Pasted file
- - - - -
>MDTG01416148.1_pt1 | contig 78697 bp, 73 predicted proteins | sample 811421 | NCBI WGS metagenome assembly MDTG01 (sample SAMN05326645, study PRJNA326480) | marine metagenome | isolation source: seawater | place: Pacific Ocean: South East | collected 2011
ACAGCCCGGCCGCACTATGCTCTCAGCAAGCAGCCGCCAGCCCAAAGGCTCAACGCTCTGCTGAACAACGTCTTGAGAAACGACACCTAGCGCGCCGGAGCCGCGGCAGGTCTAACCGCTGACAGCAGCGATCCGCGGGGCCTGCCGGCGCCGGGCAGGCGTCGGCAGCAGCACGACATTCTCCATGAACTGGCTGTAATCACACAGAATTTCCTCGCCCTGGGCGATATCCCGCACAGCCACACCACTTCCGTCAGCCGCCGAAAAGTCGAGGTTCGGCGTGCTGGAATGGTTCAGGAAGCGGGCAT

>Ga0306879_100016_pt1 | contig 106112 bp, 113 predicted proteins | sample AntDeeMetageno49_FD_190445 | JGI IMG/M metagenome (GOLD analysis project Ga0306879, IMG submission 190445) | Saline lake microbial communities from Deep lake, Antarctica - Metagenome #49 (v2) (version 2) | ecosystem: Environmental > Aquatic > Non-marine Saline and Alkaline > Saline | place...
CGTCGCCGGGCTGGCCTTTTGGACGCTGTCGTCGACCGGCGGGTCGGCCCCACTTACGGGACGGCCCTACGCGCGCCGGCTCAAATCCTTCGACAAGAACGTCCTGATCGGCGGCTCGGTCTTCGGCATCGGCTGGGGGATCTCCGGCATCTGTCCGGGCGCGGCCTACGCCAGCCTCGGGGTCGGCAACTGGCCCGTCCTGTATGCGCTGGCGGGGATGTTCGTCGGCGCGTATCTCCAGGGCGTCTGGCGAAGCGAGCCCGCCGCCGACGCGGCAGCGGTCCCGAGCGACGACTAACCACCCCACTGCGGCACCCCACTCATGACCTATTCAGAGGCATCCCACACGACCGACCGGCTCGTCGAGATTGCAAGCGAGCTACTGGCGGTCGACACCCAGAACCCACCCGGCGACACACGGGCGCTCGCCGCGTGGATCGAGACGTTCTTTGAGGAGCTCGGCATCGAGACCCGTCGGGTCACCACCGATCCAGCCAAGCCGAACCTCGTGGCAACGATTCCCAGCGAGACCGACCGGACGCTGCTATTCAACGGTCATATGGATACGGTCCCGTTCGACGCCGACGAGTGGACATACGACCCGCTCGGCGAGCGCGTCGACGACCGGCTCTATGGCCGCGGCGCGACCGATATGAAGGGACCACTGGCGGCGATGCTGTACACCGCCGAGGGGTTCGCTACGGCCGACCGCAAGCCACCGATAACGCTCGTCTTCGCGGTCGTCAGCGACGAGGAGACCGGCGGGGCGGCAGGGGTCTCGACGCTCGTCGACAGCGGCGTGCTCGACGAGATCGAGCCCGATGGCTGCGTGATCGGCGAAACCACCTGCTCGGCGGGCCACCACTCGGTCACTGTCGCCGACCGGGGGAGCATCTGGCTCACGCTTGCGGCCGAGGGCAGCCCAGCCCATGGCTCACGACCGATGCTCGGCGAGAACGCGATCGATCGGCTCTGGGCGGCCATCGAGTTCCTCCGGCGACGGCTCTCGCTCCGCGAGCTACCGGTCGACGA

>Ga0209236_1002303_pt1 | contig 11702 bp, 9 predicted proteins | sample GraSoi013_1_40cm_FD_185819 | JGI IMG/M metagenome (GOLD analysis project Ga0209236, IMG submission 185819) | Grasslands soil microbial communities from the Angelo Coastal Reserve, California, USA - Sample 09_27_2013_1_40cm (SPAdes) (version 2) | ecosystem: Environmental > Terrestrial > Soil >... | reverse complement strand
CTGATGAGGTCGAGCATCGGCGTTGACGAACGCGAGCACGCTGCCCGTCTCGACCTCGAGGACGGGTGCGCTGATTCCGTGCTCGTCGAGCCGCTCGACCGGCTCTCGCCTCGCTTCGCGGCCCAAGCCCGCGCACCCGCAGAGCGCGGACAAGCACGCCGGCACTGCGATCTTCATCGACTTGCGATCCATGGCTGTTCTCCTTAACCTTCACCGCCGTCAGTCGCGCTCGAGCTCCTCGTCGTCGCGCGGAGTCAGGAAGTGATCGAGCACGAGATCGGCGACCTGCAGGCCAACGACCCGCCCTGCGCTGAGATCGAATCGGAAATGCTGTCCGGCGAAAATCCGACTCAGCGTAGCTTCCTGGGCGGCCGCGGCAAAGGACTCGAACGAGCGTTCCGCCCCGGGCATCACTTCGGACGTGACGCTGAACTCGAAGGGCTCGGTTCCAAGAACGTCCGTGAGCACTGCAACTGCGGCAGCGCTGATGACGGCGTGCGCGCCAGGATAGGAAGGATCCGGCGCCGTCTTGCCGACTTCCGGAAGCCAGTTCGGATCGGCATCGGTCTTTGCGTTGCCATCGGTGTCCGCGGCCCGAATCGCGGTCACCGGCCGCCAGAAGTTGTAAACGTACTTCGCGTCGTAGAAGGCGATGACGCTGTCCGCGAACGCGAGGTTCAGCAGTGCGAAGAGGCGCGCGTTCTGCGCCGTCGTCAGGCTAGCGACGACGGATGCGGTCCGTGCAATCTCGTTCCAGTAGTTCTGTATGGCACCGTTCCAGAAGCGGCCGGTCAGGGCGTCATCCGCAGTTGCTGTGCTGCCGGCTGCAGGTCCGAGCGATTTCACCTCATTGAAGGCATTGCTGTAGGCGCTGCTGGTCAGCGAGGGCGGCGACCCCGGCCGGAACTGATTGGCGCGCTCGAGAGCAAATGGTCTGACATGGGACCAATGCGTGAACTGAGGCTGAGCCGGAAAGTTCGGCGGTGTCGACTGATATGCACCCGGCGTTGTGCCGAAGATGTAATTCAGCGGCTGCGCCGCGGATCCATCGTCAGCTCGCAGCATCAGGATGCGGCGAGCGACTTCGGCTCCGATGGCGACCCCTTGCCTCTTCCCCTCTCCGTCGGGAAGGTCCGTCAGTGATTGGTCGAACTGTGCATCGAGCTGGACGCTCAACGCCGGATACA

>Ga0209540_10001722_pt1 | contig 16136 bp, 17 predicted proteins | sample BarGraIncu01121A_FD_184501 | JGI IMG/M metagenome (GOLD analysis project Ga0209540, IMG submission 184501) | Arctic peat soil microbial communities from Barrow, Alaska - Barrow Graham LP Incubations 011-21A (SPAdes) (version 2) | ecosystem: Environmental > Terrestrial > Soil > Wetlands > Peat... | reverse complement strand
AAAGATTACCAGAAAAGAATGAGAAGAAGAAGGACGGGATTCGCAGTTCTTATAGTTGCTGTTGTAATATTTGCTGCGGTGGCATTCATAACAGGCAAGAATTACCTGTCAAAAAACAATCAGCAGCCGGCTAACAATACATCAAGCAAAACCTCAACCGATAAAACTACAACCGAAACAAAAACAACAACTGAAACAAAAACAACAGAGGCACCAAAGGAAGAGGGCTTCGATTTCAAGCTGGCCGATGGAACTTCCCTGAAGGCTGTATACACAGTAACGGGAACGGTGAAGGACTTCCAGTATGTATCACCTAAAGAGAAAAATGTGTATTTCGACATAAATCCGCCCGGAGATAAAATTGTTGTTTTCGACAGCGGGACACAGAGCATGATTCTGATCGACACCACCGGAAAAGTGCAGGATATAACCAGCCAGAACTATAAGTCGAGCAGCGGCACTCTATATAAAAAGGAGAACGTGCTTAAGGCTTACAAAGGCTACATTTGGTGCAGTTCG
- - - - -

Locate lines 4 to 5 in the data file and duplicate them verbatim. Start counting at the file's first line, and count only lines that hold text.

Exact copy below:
CGTCGCCGGGCTGGCCTTTTGGACGCTGTCGTCGACCGGCGGGTCGGCCCCACTTACGGGACGGCCCTACGCGCGCCGGCTCAAATCCTTCGACAAGAACGTCCTGATCGGCGGCTCGGTCTTCGGCATCGGCTGGGGGATCTCCGGCATCTGTCCGGGCGCGGCCTACGCCAGCCTCGGGGTCGGCAACTGGCCCGTCCTGTATGCGCTGGCGGGGATGTTCGTCGGCGCGTATCTCCAGGGCGTCTGGCGAAGCGAGCCCGCCGCCGACGCGGCAGCGGTCCCGAGCGACGACTAACCACCCCACTGCGGCACCCCACTCATGACCTATTCAGAGGCATCCCACACGACCGACCGGCTCGTCGAGATTGCAAGCGAGCTACTGGCGGTCGACACCCAGAACCCACCCGGCGACACACGGGCGCTCGCCGCGTGGATCGAGACGTTCTTTGAGGAGCTCGGCATCGAGACCCGTCGGGTCACCACCGATCCAGCCAAGCCGAACCTCGTGGCAACGATTCCCAGCGAGACCGACCGGACGCTGCTATTCAACGGTCATATGGATACGGTCCCGTTCGACGCCGACGAGTGGACATACGACCCGCTCGGCGAGCGCGTCGACGACCGGCTCTATGGCCGCGGCGCGACCGATATGAAGGGACCACTGGCGGCGATGCTGTACACCGCCGAGGGGTTCGCTACGGCCGACCGCAAGCCACCGATAACGCTCGTCTTCGCGGTCGTCAGCGACGAGGAGACCGGCGGGGCGGCAGGGGTCTCGACGCTCGTCGACAGCGGCGTGCTCGACGAGATCGAGCCCGATGGCTGCGTGATCGGCGAAACCACCTGCTCGGCGGGCCACCACTCGGTCACTGTCGCCGACCGGGGGAGCATCTGGCTCACGCTTGCGGCCGAGGGCAGCCCAGCCCATGGCTCACGACCGATGCTCGGCGAGAACGCGATCGATCGGCTCTGGGCGGCCATCGAGTTCCTCCGGCGACGGCTCTCGCTCCGCGAGCTACCGGTCGACGA

>Ga0209236_1002303_pt1 | contig 11702 bp, 9 predicted proteins | sample GraSoi013_1_40cm_FD_185819 | JGI IMG/M metagenome (GOLD analysis project Ga0209236, IMG submission 185819) | Grasslands soil microbial communities from the Angelo Coastal Reserve, California, USA - Sample 09_27_2013_1_40cm (SPAdes) (version 2) | ecosystem: Environmental > Terrestrial > Soil >... | reverse complement strand